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Key Points

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  • Use the NEXUS criteria and/or Canadian C-Spine rules to determine which patients require radiographic imaging.

  • Forego plain films and proceed directly to computed tomography imaging of the cervical spine for all patients with a moderate to high risk of injury.

  • Consider spinal cord injury without radiologic abnormality in pediatric patients with neurologic findings despite negative initial imaging.

  • The use of high-dose corticosteroids to improve long-term neurologic outcomes in patients with blunt spinal cord injury is no longer recommended.

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Introduction

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There are currently more than 200,000 patients living with spinal cord injury (SCI) in the United States, and between 12,000 and 20,000 new cases occur on an annual basis. The majority of patients are between 16 and 30 years of age, with motor vehicle collisions, falls, violence, and sporting injuries accounting for the bulk of cases. Fewer than 1% of patients experience complete neurologic recovery before hospital discharge, and the associated economical, physical, and emotional tolls are astronomical.

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The cervical spine is composed of 7 cervical vertebrae, the first 2 of which are unique, whereas the remaining 5 (C3 through C7) are functionally similar. The anatomy of the axis (C1) is that of a bony ring without a true vertebral body. It consists of an anterior and posterior arch joined together by 2 lateral masses that articulate with the occipital condyles above and C2 below. The Atlas (C2) has a unique anterior body that extends superiorly to form the odontoid process. This structure articulates with the internal surface of the anterior ring of C1 and is held in place by the transverse ligament. The unique design of these 2 vertebrae allow for the increased flexibility and axial rotation of the upper cervical spine. The remaining cervical vertebrae are functionally similar and composed of an anterior body and a posterior arch.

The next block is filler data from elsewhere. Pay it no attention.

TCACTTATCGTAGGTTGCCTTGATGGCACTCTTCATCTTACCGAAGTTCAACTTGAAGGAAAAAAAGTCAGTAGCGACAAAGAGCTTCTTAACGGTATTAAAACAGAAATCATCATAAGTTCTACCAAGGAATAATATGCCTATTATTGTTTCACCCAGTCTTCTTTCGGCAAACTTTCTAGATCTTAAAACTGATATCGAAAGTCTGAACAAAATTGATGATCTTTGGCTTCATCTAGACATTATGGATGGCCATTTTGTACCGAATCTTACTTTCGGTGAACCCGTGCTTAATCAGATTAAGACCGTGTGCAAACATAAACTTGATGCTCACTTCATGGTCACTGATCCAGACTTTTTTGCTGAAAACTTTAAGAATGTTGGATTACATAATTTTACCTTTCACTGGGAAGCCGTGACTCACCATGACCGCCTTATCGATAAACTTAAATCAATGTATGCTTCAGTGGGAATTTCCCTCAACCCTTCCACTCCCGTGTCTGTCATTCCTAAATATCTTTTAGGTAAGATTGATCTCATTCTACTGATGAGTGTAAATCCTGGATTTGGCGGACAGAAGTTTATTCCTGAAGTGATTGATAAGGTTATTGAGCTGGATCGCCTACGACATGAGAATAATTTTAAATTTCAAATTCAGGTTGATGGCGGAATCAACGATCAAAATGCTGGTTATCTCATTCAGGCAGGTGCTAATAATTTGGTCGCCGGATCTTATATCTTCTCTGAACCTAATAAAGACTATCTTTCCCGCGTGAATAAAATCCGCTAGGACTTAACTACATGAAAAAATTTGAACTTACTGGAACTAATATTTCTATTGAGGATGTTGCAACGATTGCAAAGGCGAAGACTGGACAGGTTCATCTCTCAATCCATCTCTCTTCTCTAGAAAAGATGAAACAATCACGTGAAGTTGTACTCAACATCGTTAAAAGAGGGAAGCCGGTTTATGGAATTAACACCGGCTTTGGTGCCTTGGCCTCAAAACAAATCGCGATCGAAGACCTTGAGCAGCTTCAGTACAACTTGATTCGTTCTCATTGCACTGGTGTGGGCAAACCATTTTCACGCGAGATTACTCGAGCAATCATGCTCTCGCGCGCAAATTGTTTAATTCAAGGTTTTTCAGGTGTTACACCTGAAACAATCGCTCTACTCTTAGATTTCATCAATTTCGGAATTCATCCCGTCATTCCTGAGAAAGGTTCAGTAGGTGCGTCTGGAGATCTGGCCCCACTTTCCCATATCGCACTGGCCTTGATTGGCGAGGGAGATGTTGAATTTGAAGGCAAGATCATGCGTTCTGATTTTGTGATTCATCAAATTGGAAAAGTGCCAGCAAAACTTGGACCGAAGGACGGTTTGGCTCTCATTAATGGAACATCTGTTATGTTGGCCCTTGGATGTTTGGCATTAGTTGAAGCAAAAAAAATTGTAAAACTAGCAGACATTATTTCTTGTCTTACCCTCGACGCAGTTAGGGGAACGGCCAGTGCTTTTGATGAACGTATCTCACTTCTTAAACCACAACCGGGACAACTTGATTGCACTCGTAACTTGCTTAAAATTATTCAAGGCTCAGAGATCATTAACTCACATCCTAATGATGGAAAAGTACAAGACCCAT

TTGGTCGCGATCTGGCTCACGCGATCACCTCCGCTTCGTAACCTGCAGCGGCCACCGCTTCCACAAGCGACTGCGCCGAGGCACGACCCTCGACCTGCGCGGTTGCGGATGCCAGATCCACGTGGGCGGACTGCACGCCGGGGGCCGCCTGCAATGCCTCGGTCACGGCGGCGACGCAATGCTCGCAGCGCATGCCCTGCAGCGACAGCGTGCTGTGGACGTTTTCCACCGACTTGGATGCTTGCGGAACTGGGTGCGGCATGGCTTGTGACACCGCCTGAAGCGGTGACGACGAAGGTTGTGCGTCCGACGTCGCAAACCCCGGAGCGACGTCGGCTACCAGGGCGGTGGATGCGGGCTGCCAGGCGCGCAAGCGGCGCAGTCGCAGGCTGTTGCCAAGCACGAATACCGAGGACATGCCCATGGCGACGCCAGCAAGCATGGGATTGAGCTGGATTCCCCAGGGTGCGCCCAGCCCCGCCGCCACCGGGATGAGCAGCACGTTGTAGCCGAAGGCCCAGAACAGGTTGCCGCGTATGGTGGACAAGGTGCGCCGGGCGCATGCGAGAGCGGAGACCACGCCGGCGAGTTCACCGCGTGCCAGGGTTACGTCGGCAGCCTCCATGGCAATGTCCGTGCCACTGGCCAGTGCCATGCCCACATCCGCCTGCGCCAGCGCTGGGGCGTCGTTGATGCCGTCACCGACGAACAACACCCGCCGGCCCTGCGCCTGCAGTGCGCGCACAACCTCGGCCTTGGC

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The vertebrae are separated by flexible intervertebral disks and linked together by an intricate system of ligaments that allows the spine to function as a single unit. Anterior and posterior longitudinal ligaments run along the entire length of the vertebral bodies, whereas the posterior rings are linked together by the ligamentum flavum and interspinous ligaments (Figure 86-1). This network enables significant spinal column mobility while still providing adequate spinal cord protection as it courses within the spinal canal between the body and arch of each vertebra. External forces that exceed the normal physiologic range of motion can result in fractures, dislocations, and spinal cord injuries. Children and the elderly are especially prone to injury of the upper cervical spine (C1 through C3), whereas young and middle-aged adults are more likely to injure the lower cervical spine (C6 through T1). Of the cervical vertebrae, the atlas (C2) is the most frequently fractured.

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Figure 86-1.

Bony and ligamentous anatomyof the spine. Reprinted with permission from Tintinalli JE, Kelen GD, Stapczynski JS. Tintinalli's Emergency Medicine: A Comprehensive Study ...

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